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Old 01-09-2010, 17:35   #16
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If you like them you'll take them down.......if they're insured and not working so well .. ahh leave em up!

GOOD LUCK UP THERE YOU GUYS!!!!! EARL IS A MONSTER!

Some good news though.. on the latest satellite image you can see the storm actually turning pretty quick out to sea....don't start dancing yet... but it is turning.

http://www.goes.noaa.gov/HURRLOOPS/atwv.html
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Old 01-09-2010, 17:50   #17
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turn baby turn. I really hate this part of the forecast. Im looking for it will turn because there is a massive front bigger then anything you could imagine instead ....
.LONG TERM /THURSDAY THROUGH TUESDAY/...
THURSDAY EARL WILL CONTINUE TO MAKE ITS TURN TO THE NORTH...THEN TO
THE NORTHEAST THU NIGHT. THE REASON FOR THIS TURN IS MAINLY DUE TO
SW WINDS IN THE MIDDLE LEVELS OF THE TROPOSPHERE INCREASING AS LOW
PRESSURE DEVELOPS OVER THE GREAT LAKES LATE THU AND THU NIGHT. THOSE
SW WINDS WILL PUSH EARL AND CAUSE THE TURN. Turn Earl turn
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Old 01-09-2010, 18:36   #18
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There are always tough choices to be made when managing risk. I try to remove windage, but I have left my solar panels up for a couple of 85mph events. They were fine, but there is always risk.

As the post drifted to this question about moving boats out of marinas, I feel compelled to coment.

Quote:
Originally Posted by tgzzzz View Post
Gotta say I'm surprised you're being allowed to stay in the slip. Across the river over here in Beaufort, and everywhere I've been in FL, (I don't normally stay in marinas so this is limited data) marina owners make one sign papers guaranteeing you'll get the boat out of the marina in the path of a storm..................
Good luck to us all!
Though I've seen this regulation within the contract at some (far from all) Florida marinas, it is largely disregarded. It may be thought to lesson the liabilty of a marina, but it's impossible to press owners to take their boats out on the water during an impending hurricane. More commonly, now, Florida marinas are requiring slip holders to have 300K to 500K liability policies with the marina listed to receive the claim. Take care and joy, Aythya crew
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Old 01-09-2010, 19:20   #19
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solar panels and Hurricane Earl

We are at a marina in SW Fl and we are required to move our boat out of our slip for any hurricane. We have floating docks here and we understand that during Wilma, before us and before the mandatory removal, the surge had the docks to the very top of the pilings. Yes they are wanting to minimize damage to their property. We will be icked up for greater than a 1,$500 need to or not, but thats cheap insurance in our opinion! Good luck to those in the path of Earl this week, Fiona next week, and maybe Gaston the following week. Its gonna be a long month!!!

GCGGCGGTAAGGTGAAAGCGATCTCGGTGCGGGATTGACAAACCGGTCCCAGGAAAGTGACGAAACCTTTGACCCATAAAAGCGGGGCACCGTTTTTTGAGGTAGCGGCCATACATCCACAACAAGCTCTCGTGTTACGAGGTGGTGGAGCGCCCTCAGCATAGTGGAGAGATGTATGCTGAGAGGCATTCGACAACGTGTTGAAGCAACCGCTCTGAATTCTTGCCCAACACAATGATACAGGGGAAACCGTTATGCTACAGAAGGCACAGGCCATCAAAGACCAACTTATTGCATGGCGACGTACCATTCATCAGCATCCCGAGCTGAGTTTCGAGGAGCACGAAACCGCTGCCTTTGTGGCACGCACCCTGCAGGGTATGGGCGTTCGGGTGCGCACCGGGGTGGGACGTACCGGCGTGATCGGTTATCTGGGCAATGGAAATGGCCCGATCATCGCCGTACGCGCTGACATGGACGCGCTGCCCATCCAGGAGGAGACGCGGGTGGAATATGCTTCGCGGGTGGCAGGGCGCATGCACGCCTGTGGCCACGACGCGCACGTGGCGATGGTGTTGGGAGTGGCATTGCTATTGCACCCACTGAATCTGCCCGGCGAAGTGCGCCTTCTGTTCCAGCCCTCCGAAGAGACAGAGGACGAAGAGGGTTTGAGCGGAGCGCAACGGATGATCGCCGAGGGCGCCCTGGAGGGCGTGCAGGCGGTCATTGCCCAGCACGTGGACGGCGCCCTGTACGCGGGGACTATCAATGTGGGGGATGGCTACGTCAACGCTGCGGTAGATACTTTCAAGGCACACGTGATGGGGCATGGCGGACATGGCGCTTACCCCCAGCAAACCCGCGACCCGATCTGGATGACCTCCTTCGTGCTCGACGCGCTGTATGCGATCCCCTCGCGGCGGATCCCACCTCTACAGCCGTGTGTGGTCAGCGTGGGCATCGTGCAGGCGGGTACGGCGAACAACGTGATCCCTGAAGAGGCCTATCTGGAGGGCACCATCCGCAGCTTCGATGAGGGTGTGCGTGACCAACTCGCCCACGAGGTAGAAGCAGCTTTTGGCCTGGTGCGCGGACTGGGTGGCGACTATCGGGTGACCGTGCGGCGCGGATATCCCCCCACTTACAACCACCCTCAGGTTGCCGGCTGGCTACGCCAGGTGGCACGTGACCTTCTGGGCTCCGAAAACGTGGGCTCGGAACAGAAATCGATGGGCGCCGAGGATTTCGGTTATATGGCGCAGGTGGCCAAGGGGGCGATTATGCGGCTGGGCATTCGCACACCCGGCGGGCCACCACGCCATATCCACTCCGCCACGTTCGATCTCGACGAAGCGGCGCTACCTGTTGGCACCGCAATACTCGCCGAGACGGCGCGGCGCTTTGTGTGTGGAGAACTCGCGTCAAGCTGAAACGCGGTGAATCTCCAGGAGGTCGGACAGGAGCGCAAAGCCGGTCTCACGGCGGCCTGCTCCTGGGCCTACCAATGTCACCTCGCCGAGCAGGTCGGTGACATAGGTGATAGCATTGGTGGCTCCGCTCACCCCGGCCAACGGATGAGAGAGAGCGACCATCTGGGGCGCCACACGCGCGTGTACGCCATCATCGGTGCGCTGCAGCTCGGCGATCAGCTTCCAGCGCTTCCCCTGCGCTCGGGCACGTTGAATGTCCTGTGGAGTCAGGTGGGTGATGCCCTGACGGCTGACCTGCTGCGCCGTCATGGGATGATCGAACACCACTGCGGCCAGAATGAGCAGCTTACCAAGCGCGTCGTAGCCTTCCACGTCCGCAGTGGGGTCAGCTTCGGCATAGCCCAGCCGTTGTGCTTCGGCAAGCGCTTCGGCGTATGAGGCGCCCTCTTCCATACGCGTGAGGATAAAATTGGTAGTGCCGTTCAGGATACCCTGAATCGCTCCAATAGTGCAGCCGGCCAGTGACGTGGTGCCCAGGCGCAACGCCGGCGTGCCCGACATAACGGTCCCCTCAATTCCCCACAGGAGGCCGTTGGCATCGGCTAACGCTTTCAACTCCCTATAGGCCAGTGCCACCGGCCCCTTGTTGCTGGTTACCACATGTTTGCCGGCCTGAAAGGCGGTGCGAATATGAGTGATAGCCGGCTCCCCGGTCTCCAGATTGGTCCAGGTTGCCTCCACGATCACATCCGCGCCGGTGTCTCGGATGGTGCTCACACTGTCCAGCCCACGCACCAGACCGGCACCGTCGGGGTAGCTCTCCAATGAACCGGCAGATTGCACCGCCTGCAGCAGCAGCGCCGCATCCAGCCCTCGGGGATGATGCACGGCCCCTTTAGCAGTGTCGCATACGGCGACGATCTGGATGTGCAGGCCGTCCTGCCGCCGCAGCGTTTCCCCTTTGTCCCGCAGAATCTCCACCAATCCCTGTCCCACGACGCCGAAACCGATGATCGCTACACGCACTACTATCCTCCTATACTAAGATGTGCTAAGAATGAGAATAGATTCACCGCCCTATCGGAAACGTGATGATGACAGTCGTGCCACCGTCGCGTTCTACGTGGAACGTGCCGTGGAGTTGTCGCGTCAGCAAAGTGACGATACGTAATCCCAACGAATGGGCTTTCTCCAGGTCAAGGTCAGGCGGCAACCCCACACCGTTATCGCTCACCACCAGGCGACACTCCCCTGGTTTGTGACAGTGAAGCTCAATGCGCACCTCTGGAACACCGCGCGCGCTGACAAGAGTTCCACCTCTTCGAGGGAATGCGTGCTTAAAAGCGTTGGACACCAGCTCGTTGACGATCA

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Old 01-09-2010, 20:32   #20
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Strip It

Any warning or leaving the boat during hurricane season, my darling gets stripped and tied off.

I have 2X 150 watt panels on the bimini normally, it all comes off.

Makes me feel better and the yachts beside me.

Good luck
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Old 01-09-2010, 20:36   #21
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Quote:
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Though I've seen this regulation within the contract at some (far from all) Florida marinas, it is largely disregarded... it's impossible to press owners to take their boats out on the water during an impending hurricane. More commonly, now, Florida marinas are requiring slip holders to have 300K to 500K liability policies with the marina listed to receive the claim.
Your comment to the effect that the regulation is "largely disregarded" sounds like a gross generalization with no possible way to back it up. I think it's incredibly bad advice to readers. We've been on H watch all day here with sunny skies and 0-5kt winds. I've moved 7 boats today to be hauled out. Not a lot of disregard evident.

And then there's the thing about signing the contract.

I don't mind getting older. I'm not a fan of the way a lot of folks think these days.
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Old 01-09-2010, 21:42   #22
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could you expand on how a lot of folk are thinking these days or was that meant to be general. Not to be controversial. Im thinking a lot more folk are worried about being backed up by allstate and reading fine print. I remember a day when you could put a over styled euro car on the road. If it meant something to you you would insure it. I didn't have to get in the mix. Now we are so worried about your fancy thing bouncing around I have to insure myself in case I bust up that overpriced goo hiscket. Lets get it out what are you saying?. My perspective is edgy. Thats the biggest problem I see how folk are thinking is they all want to be right in so many ways and if they aren't they are admonished. so in your blanket statement lets here how alot of folk are thinkin. I think we could listen and hear your points without getting knocked by a moderator.